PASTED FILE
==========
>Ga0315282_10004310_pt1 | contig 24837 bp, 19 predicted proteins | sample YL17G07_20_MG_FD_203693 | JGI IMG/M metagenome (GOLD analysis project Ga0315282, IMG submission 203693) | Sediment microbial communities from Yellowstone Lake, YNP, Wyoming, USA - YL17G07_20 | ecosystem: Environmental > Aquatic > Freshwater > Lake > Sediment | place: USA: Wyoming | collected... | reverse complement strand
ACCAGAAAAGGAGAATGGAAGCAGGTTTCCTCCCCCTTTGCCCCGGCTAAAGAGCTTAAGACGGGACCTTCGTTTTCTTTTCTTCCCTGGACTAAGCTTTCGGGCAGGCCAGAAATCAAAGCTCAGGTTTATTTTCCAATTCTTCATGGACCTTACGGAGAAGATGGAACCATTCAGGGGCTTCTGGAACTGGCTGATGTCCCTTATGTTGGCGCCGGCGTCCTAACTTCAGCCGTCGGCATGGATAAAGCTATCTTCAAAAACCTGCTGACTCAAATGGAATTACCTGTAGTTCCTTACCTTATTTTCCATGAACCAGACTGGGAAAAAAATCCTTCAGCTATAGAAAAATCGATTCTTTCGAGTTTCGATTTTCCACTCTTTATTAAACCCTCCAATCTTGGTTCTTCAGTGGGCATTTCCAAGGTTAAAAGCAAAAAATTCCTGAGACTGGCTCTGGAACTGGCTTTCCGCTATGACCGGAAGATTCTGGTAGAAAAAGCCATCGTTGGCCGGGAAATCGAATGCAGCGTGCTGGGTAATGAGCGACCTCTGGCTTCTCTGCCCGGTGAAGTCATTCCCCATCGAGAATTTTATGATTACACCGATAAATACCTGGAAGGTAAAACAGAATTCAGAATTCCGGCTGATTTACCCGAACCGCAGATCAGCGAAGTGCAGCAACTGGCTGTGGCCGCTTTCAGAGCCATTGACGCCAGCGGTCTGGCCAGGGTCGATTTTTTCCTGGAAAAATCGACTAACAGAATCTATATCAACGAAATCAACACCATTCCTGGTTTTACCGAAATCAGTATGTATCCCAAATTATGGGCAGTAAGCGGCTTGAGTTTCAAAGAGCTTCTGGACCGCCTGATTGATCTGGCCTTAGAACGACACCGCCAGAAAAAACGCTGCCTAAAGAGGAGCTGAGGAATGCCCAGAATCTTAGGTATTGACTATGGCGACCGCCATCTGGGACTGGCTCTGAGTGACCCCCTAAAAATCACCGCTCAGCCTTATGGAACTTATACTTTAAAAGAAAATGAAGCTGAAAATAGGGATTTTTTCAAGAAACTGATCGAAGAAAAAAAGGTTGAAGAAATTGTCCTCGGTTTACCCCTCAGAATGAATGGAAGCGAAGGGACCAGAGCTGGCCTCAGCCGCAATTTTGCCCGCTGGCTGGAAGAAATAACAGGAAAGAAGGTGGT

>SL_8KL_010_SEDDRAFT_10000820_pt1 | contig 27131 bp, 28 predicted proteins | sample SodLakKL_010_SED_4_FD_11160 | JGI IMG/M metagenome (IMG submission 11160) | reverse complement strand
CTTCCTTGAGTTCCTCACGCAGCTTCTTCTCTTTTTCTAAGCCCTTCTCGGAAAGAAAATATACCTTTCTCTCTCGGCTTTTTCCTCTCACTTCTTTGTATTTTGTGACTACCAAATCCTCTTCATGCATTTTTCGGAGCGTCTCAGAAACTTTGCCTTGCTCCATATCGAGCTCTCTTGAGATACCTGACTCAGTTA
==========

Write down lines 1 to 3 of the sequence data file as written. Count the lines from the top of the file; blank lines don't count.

>Ga0315282_10004310_pt1 | contig 24837 bp, 19 predicted proteins | sample YL17G07_20_MG_FD_203693 | JGI IMG/M metagenome (GOLD analysis project Ga0315282, IMG submission 203693) | Sediment microbial communities from Yellowstone Lake, YNP, Wyoming, USA - YL17G07_20 | ecosystem: Environmental > Aquatic > Freshwater > Lake > Sediment | place: USA: Wyoming | collected... | reverse complement strand
ACCAGAAAAGGAGAATGGAAGCAGGTTTCCTCCCCCTTTGCCCCGGCTAAAGAGCTTAAGACGGGACCTTCGTTTTCTTTTCTTCCCTGGACTAAGCTTTCGGGCAGGCCAGAAATCAAAGCTCAGGTTTATTTTCCAATTCTTCATGGACCTTACGGAGAAGATGGAACCATTCAGGGGCTTCTGGAACTGGCTGATGTCCCTTATGTTGGCGCCGGCGTCCTAACTTCAGCCGTCGGCATGGATAAAGCTATCTTCAAAAACCTGCTGACTCAAATGGAATTACCTGTAGTTCCTTACCTTATTTTCCATGAACCAGACTGGGAAAAAAATCCTTCAGCTATAGAAAAATCGATTCTTTCGAGTTTCGATTTTCCACTCTTTATTAAACCCTCCAATCTTGGTTCTTCAGTGGGCATTTCCAAGGTTAAAAGCAAAAAATTCCTGAGACTGGCTCTGGAACTGGCTTTCCGCTATGACCGGAAGATTCTGGTAGAAAAAGCCATCGTTGGCCGGGAAATCGAATGCAGCGTGCTGGGTAATGAGCGACCTCTGGCTTCTCTGCCCGGTGAAGTCATTCCCCATCGAGAATTTTATGATTACACCGATAAATACCTGGAAGGTAAAACAGAATTCAGAATTCCGGCTGATTTACCCGAACCGCAGATCAGCGAAGTGCAGCAACTGGCTGTGGCCGCTTTCAGAGCCATTGACGCCAGCGGTCTGGCCAGGGTCGATTTTTTCCTGGAAAAATCGACTAACAGAATCTATATCAACGAAATCAACACCATTCCTGGTTTTACCGAAATCAGTATGTATCCCAAATTATGGGCAGTAAGCGGCTTGAGTTTCAAAGAGCTTCTGGACCGCCTGATTGATCTGGCCTTAGAACGACACCGCCAGAAAAAACGCTGCCTAAAGAGGAGCTGAGGAATGCCCAGAATCTTAGGTATTGACTATGGCGACCGCCATCTGGGACTGGCTCTGAGTGACCCCCTAAAAATCACCGCTCAGCCTTATGGAACTTATACTTTAAAAGAAAATGAAGCTGAAAATAGGGATTTTTTCAAGAAACTGATCGAAGAAAAAAAGGTTGAAGAAATTGTCCTCGGTTTACCCCTCAGAATGAATGGAAGCGAAGGGACCAGAGCTGGCCTCAGCCGCAATTTTGCCCGCTGGCTGGAAGAAATAACAGGAAAGAAGGTGGT

>SL_8KL_010_SEDDRAFT_10000820_pt1 | contig 27131 bp, 28 predicted proteins | sample SodLakKL_010_SED_4_FD_11160 | JGI IMG/M metagenome (IMG submission 11160) | reverse complement strand